San Pedro icon Walker’s Cafe may — or may not — be closed for good this time
From its “world famous” Bessie burgers to a clientele that has included neighborhood regulars, longshore workers and leather-clad bikers, Walker’s Cafe has been a legendary piece of San Pedro since the 1940s.
But have its days run out?
No one seems to know, but the place has been locked up and closed through the fall, after being open spottily throughout the coronavirus pandemic.
No one seems to know for sure if the cafe is gone for good, though.
The property, 700 W. Paseo Del Mar, doesn’t appear to be listed for sale. The owner on record, Richard Brummett, could not be reached for comment.
Emma Rault of San Pedro, who is heading up a push to save the cafe, is hoping to get the city of Los Angeles to support the effort.
“I’m advocating for it to remain a cafe, to continue to serve the community as it’s done for nearly a hundred years,” she said. “What I’m hoping is that the city will protect it as a legacy business.”
Rault has launched an online petition — change.org/p/save-walker-s-cafe — to get landmark status for the business. Nearly 700 people have signed, as of Wednesday afternoon. The petition has a goal of 1,000 signatures.
“We’re losing so many parts of our history all over LA,” Rault said, “and it’s easy to see how it could happen here.”
In her introduction to the petition, Rault wrote about her affection for the popular spot.
“It didn’t take me long after first moving to San Pedro to recognize how special Walker’s is,” she wrote. “It is a genuine, unpretentious, homey space where people from all walks of life— longshoremen and fishermen, hikers, bikers, e-cyclists, firefighters, even soldiers stationed at Fort MacArthur — can come together. Walker’s is truly a place where strangers can talk as friends and neighbors — a rare thing these days.”
With real estate bringing high prices — the assessed value is listed at $619,000 — some locals have expressed worry that developers could be hovering.
A cafe makes sense in that location, said Leslie Jones, co-owner of the Omelette and Waffle Shop in San Pedro, who recalls buying ice cream cones and “Bessie burgers” when she was growing up in the 1960s.
But if Walker’s doesn’t reopen, there would be hurdles for a new operator.
Everything from getting a liquor license under today’s tougher rules, especially so close to a city park, to meeting Americans with Disabilities Act requirements, along with any property upgrades, would be challenging.
An added issue more recently centers on what appears to be a hoarding situation in the alley that runs behind the restaurant and has drawn neighborhood complaints.
Walker’s — featured in several films over the years, including Academy Awards best picture nominee “Chinatown” — consists of a 763 square-foot building constructed in 1936 that sits on a 6,144 square-foot lot, according to tax records. It is across the street from Point Fermin Park, one of the town’s most scenic and well-known spots, overlooking the town’s south-facing ocean cliffs and boasting views of Catalina Island.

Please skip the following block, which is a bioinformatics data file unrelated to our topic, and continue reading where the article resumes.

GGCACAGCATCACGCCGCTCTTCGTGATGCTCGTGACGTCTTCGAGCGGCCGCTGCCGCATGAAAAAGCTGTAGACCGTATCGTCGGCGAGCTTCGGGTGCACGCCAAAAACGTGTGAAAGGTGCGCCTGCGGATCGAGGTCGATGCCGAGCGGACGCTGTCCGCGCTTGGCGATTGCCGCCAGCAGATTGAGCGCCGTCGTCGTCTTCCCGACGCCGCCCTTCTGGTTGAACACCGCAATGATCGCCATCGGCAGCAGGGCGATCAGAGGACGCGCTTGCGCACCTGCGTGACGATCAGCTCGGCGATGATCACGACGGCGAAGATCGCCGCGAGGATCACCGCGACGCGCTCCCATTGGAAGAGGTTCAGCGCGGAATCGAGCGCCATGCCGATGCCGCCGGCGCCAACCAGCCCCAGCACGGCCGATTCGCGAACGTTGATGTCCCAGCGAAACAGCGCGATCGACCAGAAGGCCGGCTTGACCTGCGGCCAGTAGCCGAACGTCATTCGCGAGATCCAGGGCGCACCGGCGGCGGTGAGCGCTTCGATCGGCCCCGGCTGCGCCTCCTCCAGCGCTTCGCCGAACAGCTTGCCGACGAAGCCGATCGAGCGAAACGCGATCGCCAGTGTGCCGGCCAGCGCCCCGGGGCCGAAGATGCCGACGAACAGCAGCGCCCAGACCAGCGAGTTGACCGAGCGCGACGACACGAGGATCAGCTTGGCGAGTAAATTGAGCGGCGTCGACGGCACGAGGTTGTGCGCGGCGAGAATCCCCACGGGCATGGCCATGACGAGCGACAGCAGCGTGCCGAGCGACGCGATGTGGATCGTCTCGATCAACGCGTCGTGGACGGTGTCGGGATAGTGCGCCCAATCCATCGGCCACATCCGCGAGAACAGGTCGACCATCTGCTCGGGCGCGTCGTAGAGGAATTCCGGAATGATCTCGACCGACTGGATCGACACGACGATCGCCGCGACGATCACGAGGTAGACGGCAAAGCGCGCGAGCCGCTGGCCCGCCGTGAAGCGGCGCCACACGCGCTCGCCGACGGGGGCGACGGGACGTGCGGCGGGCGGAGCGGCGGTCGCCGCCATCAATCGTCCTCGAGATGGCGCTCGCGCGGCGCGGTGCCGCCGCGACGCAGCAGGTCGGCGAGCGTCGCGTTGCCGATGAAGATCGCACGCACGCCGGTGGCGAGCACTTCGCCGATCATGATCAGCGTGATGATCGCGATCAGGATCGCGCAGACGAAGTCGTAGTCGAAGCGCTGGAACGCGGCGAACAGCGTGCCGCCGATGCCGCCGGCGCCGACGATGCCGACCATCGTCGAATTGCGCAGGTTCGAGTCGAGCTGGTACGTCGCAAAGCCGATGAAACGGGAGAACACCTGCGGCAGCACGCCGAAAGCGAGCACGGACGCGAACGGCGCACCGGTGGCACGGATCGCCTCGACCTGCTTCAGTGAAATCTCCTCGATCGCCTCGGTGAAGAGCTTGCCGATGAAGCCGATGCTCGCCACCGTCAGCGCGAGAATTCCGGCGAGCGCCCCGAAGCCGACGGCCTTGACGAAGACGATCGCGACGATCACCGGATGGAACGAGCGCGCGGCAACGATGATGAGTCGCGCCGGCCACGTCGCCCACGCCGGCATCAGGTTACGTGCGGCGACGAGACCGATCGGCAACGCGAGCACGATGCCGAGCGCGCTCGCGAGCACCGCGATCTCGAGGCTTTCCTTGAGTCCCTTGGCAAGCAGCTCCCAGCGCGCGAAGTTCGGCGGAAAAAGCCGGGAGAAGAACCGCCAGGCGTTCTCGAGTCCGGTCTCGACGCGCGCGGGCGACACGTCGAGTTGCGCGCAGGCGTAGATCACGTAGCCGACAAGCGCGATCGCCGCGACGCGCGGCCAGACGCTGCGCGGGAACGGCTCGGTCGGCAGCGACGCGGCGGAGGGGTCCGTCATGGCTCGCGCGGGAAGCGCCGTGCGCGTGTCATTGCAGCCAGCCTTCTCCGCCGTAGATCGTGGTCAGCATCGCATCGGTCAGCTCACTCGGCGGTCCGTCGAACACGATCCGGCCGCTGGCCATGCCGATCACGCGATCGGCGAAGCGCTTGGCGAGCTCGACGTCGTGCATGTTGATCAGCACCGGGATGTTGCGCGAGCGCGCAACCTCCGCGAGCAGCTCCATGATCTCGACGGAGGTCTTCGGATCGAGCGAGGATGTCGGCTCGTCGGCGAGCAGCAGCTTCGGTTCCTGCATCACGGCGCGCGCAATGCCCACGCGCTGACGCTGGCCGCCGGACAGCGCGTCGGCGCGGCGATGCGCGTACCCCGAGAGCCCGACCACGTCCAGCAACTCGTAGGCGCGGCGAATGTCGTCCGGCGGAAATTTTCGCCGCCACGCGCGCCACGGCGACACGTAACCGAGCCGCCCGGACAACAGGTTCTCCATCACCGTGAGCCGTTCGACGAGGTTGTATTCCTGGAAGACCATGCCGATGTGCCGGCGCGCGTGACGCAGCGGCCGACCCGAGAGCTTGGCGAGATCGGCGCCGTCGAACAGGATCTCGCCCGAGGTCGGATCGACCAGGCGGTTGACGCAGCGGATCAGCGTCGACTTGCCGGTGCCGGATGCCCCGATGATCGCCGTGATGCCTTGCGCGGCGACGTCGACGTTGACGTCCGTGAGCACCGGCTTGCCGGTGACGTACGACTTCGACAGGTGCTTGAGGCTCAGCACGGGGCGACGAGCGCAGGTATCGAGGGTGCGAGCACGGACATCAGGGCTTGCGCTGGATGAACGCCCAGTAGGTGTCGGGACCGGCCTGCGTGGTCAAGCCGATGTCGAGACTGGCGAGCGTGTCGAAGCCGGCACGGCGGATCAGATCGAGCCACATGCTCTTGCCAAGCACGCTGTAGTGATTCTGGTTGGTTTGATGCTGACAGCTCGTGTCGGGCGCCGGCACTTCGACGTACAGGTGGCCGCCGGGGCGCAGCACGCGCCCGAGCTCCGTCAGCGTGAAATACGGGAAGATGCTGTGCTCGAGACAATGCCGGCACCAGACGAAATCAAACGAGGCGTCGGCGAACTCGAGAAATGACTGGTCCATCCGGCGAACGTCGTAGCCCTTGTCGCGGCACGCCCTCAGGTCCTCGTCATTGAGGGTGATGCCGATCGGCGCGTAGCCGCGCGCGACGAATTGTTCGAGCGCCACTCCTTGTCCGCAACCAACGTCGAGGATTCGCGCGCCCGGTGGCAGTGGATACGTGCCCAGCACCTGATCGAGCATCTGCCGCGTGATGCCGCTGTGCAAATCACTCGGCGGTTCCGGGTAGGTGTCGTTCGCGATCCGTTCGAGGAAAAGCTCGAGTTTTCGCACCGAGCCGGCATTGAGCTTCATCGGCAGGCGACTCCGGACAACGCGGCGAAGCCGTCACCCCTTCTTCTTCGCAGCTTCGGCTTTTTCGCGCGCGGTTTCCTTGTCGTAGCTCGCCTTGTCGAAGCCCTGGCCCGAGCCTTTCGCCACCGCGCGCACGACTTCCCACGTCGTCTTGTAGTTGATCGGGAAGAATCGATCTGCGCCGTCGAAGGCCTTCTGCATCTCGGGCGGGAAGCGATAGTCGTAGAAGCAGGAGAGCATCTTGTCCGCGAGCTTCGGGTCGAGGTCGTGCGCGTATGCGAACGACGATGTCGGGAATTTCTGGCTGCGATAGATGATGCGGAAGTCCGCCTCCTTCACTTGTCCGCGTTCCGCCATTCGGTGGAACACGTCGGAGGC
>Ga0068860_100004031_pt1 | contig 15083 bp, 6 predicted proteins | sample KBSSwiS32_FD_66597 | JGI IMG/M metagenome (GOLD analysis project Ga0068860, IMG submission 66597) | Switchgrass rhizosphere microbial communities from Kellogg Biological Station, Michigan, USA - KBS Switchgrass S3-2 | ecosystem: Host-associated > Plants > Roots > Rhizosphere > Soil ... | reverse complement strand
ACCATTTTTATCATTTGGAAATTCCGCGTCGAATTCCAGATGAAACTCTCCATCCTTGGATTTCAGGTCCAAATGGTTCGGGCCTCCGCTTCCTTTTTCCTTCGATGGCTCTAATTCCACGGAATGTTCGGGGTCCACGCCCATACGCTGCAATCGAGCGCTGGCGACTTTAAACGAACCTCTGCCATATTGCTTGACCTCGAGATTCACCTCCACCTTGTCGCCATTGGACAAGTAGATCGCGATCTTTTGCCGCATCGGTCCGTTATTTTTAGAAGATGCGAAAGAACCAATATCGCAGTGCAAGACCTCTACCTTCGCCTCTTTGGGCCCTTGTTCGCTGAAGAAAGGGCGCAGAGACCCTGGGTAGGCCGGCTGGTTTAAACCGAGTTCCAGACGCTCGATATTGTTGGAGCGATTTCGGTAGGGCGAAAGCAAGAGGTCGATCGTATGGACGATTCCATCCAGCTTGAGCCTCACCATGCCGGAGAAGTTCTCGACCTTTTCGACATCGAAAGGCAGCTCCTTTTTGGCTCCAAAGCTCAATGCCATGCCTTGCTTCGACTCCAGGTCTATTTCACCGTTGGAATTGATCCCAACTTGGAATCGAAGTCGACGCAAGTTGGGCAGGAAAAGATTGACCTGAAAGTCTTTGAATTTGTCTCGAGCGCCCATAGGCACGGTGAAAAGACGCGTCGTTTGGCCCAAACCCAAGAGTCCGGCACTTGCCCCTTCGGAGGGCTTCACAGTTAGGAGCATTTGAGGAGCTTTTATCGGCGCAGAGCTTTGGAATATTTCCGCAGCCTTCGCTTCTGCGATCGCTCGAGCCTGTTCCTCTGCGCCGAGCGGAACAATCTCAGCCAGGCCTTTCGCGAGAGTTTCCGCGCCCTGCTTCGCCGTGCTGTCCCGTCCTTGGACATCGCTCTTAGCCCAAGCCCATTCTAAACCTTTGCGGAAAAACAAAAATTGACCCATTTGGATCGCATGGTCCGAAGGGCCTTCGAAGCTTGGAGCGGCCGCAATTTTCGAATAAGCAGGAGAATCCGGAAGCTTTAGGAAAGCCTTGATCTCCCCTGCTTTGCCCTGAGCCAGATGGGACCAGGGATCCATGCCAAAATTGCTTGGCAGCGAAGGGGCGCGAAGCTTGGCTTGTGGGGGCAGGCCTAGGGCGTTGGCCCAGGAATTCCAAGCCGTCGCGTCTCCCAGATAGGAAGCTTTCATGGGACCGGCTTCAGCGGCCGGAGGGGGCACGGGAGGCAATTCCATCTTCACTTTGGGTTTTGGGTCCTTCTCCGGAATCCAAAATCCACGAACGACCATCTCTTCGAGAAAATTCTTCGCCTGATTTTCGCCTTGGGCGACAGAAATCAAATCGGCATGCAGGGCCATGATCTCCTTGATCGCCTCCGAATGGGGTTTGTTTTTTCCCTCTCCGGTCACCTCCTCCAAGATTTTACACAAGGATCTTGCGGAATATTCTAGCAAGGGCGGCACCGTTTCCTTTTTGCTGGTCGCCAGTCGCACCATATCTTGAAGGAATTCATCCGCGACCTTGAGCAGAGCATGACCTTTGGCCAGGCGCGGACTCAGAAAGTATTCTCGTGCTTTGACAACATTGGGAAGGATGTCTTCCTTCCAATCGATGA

The building was once part of a turnaround station at the end of the Red Car line on Pacific Avenue, according to a South Bay History column that ran in the Daily Breeze in 2017, though whether it was an official station is being newly researched by Rault. An old photo shows a trolley traveling by Walker’s future location.
An original tavern named Cuddles occupied the site before Walker’s was born, offering a walk-up window to buy a beer. Before that, it appears to have been a neighborhood grocery store.
When Bessie Mae Petersen, a San Pedro waitress, and her husband, sailor Ray Walker, came across the place in 1946, they bought it and expanded it into Walker’s Cafe and Grill, which became a popular hangout for military families stationed at nearby Fort MacArthur.
After Walker died in 1958, Bessie Mae ran the place with her sister, Christine Price, who moved from San Francisco to help out, according to the South Bay History article.
Petersen, born in 1912, and her younger sister originally came to California from Oklahoma with their parents in the 1920s. Petersen had worked as a waitress since she was 18.
Over the years, the place became a popular hangout for motorcyclists, who would take rides around the Palos Verdes Peninsula. Before long, bikes would be lined up on most days in front of the cafe, a sight some longtime patrons in the neighborhood found intimidating.
“Someone steps out of line, I give them the look and they shut up,” Petersen told Daily Breeze columnist John Bogert in 1985. “If they don’t, I walk over and tell them they could be out of here faster than they came in.”
Some of those clientele changes made the cafe less appealing to some over time, said June Burlingame Smith, a longtime neighborhood resident active in community planning.
But Walker’s, with its old-style counter and linoleum floor, remains one of those Pedro mainstays that is part of the town’s lore.
And this isn’t the first time the cafe has closed down.
In 1994, with Petersen in failing health, the sisters decided to shutter it. A “farewell” celebration was held Aug. 7, 1994. But Brummett, a Petersen family member, took the cafe over and reopened it. Petersen died in 1996.
But if the place fails to reopen this time, it will be a piece of San Pedro forever lost.
“It’s going to be a sad day if a sign goes up saying, ‘For Sale,’” Jones said.
“I’m not even a Pedro native originally, and I certainly intend to do whatever I can to champion this cause, because this place is special,” Rault said of her efforts to salvage the place.
“Walker’s has such a rich history and there’s a lot of community love and support for it,” she added. “I definitely don’t think this has to be the end of the Walker’s story.”